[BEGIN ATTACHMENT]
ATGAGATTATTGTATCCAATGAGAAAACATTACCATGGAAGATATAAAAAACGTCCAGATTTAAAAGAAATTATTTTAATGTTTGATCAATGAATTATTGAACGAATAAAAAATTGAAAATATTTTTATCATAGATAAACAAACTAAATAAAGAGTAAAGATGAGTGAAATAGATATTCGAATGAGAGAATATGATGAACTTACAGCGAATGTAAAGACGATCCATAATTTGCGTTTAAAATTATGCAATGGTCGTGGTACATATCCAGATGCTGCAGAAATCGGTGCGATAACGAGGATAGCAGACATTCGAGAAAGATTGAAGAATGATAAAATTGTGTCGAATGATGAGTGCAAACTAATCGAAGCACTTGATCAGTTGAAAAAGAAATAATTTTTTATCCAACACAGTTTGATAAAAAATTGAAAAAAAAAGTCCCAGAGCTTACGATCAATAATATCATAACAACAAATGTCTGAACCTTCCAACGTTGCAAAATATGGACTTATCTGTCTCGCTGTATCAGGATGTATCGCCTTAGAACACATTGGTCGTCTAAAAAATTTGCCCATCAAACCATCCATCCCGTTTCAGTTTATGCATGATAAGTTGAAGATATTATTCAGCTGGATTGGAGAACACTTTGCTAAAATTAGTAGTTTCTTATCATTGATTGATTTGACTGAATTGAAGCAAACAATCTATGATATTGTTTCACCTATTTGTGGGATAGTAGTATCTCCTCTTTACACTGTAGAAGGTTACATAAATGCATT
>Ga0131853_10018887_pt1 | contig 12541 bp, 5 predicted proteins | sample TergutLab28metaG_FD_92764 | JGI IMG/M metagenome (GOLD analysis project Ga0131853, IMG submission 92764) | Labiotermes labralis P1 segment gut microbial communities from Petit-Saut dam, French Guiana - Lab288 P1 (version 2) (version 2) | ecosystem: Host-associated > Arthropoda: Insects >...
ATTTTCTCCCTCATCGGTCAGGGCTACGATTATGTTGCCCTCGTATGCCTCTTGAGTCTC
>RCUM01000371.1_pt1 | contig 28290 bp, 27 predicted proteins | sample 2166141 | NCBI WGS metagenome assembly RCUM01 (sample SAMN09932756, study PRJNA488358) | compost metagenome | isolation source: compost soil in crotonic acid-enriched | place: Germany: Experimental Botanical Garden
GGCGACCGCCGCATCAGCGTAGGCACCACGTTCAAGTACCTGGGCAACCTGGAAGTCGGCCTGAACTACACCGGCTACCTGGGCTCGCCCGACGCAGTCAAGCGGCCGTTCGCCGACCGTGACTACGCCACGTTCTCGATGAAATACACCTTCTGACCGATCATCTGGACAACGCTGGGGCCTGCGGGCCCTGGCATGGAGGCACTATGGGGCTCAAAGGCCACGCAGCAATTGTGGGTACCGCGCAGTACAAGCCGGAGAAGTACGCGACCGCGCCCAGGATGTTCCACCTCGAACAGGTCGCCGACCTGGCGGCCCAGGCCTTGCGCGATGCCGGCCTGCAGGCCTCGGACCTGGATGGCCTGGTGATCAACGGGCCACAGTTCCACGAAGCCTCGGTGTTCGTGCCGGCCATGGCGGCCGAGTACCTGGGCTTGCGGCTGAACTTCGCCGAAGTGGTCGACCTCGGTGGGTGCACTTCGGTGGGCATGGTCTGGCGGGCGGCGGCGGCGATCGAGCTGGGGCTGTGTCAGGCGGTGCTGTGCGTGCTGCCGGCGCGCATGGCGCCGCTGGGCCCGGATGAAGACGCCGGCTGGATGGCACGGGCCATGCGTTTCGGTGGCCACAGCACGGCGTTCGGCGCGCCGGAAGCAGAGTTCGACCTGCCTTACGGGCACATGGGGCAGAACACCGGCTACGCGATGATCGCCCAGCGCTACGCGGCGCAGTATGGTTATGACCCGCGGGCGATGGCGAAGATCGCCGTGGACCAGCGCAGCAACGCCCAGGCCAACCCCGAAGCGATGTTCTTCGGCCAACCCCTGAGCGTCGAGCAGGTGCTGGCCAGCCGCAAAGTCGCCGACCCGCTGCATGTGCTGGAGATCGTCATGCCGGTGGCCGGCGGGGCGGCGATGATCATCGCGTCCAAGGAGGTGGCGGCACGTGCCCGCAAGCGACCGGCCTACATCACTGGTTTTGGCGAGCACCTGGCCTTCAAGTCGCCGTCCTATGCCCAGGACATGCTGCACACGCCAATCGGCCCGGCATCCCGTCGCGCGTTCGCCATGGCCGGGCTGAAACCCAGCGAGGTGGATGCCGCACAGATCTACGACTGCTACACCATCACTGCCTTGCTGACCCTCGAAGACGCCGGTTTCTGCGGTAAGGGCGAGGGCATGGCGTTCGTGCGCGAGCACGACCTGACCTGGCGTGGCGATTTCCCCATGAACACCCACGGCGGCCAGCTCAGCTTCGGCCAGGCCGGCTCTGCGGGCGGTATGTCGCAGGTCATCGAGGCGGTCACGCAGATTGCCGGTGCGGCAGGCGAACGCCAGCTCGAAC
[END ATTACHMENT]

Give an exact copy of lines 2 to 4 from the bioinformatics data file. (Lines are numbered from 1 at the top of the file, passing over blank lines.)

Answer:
>Ga0131853_10018887_pt1 | contig 12541 bp, 5 predicted proteins | sample TergutLab28metaG_FD_92764 | JGI IMG/M metagenome (GOLD analysis project Ga0131853, IMG submission 92764) | Labiotermes labralis P1 segment gut microbial communities from Petit-Saut dam, French Guiana - Lab288 P1 (version 2) (version 2) | ecosystem: Host-associated > Arthropoda: Insects >...
ATTTTCTCCCTCATCGGTCAGGGCTACGATTATGTTGCCCTCGTATGCCTCTTGAGTCTC
>RCUM01000371.1_pt1 | contig 28290 bp, 27 predicted proteins | sample 2166141 | NCBI WGS metagenome assembly RCUM01 (sample SAMN09932756, study PRJNA488358) | compost metagenome | isolation source: compost soil in crotonic acid-enriched | place: Germany: Experimental Botanical Garden